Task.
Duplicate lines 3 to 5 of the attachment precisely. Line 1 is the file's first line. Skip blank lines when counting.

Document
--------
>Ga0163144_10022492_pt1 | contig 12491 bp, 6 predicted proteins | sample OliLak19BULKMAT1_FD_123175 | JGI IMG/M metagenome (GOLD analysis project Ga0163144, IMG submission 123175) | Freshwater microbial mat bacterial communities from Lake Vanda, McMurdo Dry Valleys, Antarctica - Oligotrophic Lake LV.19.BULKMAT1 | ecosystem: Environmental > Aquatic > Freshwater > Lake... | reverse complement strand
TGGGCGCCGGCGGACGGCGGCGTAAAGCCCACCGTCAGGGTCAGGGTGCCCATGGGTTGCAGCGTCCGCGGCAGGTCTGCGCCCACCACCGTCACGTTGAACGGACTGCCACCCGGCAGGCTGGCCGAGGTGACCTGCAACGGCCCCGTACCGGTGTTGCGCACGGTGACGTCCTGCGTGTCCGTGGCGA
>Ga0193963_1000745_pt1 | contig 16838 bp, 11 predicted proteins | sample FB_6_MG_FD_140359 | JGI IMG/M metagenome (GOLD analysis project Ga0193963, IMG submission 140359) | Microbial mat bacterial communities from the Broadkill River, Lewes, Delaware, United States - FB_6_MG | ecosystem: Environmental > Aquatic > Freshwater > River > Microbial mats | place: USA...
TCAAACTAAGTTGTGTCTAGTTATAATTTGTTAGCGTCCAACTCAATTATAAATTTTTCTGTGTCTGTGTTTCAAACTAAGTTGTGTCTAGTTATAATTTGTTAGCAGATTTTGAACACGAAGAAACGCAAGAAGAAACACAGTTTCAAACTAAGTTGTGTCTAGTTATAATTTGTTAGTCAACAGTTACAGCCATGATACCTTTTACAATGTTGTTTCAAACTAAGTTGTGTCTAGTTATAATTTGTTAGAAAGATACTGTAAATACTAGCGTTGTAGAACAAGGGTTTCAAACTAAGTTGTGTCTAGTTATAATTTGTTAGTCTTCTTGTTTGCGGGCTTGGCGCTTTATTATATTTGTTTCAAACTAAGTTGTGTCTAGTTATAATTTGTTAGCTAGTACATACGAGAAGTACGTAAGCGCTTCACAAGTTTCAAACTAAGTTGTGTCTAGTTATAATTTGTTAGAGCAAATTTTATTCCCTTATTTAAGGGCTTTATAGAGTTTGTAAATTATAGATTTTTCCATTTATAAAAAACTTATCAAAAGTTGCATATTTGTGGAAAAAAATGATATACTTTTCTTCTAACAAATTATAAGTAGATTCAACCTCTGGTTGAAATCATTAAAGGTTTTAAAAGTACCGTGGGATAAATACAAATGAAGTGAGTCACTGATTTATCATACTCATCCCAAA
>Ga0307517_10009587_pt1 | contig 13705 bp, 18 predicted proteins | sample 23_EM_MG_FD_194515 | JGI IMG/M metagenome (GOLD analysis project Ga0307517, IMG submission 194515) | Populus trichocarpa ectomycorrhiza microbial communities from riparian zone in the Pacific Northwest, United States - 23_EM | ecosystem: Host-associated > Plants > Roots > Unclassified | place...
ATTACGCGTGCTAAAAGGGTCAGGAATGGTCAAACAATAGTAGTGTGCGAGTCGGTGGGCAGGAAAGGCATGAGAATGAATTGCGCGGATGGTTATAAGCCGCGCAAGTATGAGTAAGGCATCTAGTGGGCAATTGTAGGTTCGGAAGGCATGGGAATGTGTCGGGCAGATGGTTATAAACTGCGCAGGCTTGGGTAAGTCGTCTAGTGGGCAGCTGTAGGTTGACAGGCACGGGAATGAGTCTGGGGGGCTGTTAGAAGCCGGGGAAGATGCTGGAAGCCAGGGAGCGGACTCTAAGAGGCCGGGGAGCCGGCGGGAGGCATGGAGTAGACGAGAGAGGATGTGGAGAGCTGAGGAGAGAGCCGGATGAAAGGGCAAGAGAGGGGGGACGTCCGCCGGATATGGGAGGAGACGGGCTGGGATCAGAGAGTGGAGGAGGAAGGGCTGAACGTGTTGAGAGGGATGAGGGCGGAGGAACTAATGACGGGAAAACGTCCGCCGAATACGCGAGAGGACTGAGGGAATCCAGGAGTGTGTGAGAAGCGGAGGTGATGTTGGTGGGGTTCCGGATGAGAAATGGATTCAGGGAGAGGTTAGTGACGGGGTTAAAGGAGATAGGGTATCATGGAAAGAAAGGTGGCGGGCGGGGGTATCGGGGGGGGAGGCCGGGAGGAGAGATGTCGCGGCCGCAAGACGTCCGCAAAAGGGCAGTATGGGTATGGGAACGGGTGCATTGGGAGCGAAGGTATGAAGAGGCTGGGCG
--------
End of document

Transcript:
>Ga0193963_1000745_pt1 | contig 16838 bp, 11 predicted proteins | sample FB_6_MG_FD_140359 | JGI IMG/M metagenome (GOLD analysis project Ga0193963, IMG submission 140359) | Microbial mat bacterial communities from the Broadkill River, Lewes, Delaware, United States - FB_6_MG | ecosystem: Environmental > Aquatic > Freshwater > River > Microbial mats | place: USA...
TCAAACTAAGTTGTGTCTAGTTATAATTTGTTAGCGTCCAACTCAATTATAAATTTTTCTGTGTCTGTGTTTCAAACTAAGTTGTGTCTAGTTATAATTTGTTAGCAGATTTTGAACACGAAGAAACGCAAGAAGAAACACAGTTTCAAACTAAGTTGTGTCTAGTTATAATTTGTTAGTCAACAGTTACAGCCATGATACCTTTTACAATGTTGTTTCAAACTAAGTTGTGTCTAGTTATAATTTGTTAGAAAGATACTGTAAATACTAGCGTTGTAGAACAAGGGTTTCAAACTAAGTTGTGTCTAGTTATAATTTGTTAGTCTTCTTGTTTGCGGGCTTGGCGCTTTATTATATTTGTTTCAAACTAAGTTGTGTCTAGTTATAATTTGTTAGCTAGTACATACGAGAAGTACGTAAGCGCTTCACAAGTTTCAAACTAAGTTGTGTCTAGTTATAATTTGTTAGAGCAAATTTTATTCCCTTATTTAAGGGCTTTATAGAGTTTGTAAATTATAGATTTTTCCATTTATAAAAAACTTATCAAAAGTTGCATATTTGTGGAAAAAAATGATATACTTTTCTTCTAACAAATTATAAGTAGATTCAACCTCTGGTTGAAATCATTAAAGGTTTTAAAAGTACCGTGGGATAAATACAAATGAAGTGAGTCACTGATTTATCATACTCATCCCAAA
>Ga0307517_10009587_pt1 | contig 13705 bp, 18 predicted proteins | sample 23_EM_MG_FD_194515 | JGI IMG/M metagenome (GOLD analysis project Ga0307517, IMG submission 194515) | Populus trichocarpa ectomycorrhiza microbial communities from riparian zone in the Pacific Northwest, United States - 23_EM | ecosystem: Host-associated > Plants > Roots > Unclassified | place...